ATLANTA – U.S. Customs and Border Protection (CBP) officers in separate incidents arrested four travelers on outstanding arrest warrants on Thursday and Friday. The U.S. citizens had either arrived or attempted to board flights leaving the United States at Hartsfield-Jackson Atlanta International Airport (ATL).
“U.S. Customs & Border Protection officers work around the clock at a very busy Atlanta international airport, and sometimes encounter travelers wanted on outstanding arrest warrants,” said Carey Davis, CBP Port Director for the Area Port of Atlanta. “CBP remains steadfast and vigilant to return fugitives to these wanting jurisdiction to face their charges.”
CBP examines flight manifests and sometimes encounters passengers in the National Crime Information Center (NCIC) database with outstanding arrest warrants. NCIC is a centralized automated database designed to share information among law enforcement agencies including outstanding warrants for a wide range of offenses.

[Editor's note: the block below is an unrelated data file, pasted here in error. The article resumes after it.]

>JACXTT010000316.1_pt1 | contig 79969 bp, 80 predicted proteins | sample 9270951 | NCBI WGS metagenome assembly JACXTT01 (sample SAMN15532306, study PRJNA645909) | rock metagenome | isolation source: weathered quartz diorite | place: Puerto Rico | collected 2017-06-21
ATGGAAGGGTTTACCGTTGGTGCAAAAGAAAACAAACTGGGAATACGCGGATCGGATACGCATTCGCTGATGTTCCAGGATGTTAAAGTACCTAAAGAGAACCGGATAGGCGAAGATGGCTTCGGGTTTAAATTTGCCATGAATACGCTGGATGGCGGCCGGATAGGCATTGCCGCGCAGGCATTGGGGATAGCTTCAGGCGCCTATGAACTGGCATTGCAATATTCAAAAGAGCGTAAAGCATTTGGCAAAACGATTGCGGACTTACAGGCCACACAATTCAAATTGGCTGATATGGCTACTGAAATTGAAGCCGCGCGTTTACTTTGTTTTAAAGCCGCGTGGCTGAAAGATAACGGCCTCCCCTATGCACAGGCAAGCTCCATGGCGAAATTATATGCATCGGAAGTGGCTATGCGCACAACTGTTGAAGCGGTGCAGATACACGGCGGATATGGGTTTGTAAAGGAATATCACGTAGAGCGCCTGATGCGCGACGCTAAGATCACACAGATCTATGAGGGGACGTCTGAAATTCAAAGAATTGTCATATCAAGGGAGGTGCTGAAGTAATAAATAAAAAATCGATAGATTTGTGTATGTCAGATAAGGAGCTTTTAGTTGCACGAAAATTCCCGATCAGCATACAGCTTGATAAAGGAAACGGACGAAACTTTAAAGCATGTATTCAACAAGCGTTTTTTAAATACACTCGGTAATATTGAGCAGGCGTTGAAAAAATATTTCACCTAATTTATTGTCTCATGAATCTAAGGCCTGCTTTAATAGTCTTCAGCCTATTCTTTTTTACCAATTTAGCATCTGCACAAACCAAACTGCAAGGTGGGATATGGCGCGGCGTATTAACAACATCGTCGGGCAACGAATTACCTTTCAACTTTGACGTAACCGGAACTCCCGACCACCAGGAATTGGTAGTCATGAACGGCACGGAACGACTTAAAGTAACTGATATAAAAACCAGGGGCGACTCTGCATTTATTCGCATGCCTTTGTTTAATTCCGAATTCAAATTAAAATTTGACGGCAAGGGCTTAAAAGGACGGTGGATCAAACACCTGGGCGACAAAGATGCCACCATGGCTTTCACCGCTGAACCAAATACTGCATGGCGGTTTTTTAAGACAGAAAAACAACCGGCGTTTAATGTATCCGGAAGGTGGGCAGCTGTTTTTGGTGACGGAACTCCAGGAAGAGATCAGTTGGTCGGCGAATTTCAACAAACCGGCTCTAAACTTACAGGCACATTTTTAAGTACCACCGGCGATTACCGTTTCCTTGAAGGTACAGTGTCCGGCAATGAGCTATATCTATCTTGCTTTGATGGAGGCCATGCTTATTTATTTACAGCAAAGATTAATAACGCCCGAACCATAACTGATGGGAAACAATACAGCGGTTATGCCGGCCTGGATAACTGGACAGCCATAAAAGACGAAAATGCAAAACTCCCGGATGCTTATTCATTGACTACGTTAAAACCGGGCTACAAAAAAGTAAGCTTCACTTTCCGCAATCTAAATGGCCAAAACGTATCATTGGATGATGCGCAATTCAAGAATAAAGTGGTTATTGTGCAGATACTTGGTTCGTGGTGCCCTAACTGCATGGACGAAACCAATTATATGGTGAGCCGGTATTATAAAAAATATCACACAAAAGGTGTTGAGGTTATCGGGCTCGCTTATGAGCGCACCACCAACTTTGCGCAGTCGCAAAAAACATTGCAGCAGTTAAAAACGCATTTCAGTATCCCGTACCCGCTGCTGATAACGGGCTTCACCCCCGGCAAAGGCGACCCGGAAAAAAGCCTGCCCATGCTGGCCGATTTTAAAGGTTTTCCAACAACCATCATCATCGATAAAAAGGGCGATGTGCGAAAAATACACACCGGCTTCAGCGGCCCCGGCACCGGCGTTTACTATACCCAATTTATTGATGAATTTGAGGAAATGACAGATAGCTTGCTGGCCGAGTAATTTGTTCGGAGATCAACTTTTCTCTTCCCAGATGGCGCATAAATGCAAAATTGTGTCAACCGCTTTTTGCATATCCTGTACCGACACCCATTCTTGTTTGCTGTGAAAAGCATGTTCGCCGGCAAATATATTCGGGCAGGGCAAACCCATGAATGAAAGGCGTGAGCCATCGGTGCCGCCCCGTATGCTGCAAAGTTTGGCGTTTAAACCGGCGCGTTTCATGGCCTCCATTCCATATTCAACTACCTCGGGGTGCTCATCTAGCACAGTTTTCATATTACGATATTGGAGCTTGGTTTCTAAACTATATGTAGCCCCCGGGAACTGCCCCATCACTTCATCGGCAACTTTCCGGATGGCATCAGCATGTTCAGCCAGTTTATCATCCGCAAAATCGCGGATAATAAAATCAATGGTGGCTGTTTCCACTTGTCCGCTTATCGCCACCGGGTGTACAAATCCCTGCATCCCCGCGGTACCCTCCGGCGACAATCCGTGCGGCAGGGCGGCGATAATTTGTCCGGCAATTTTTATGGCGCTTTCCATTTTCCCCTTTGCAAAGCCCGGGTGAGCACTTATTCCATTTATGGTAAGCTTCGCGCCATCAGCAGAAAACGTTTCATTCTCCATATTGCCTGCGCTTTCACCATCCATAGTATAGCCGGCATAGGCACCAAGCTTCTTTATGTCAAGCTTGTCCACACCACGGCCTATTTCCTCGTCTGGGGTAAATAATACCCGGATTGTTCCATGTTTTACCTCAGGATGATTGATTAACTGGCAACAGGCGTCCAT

CBP officers contacted the wanting law enforcement agency, confirmed the warrants remained active, and initiated the extradition process. The four fugitives that CBP arrested at ATL are:
- Farzin Abdi, 34, of Jacksonville, Fla., was wanted by Richmond County, Ga., authorities for identity fraud. He was attempting to board a flight to Toronto, Canada.
- Christopher Daniel Hopper, 27, of Madison, Miss., was wanted by Mississippi Depart of Corrections for felony driving under influence. He was stopped prior to boarding a flight to Montreal, Canada.
- Jordan Briche Stansbury, 29, of Portland, Ore., was wanted by Bernalillo County Sheriff’s Office in Albuquerque, N.M., for receiving stolen property. She was attempting to board a flight to the Bahamas.
- Mamoudou Damaro Camara, 25, of Kennesaw, Ga., was wanted by Fulton County Sheriff’s Office in Atlanta for a probation violation. CBP officers arrested Camara after he arrived on a flight from Paris, France. On average, CBP arrests 23 wanted persons every day at air, land and sea ports of entry across the United States.
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Learn more about how CBP secures our nation's borders at www.CBP.gov.
Criminal charges are merely allegations. Defendants are presumed innocent unless proven guilty in a court of law.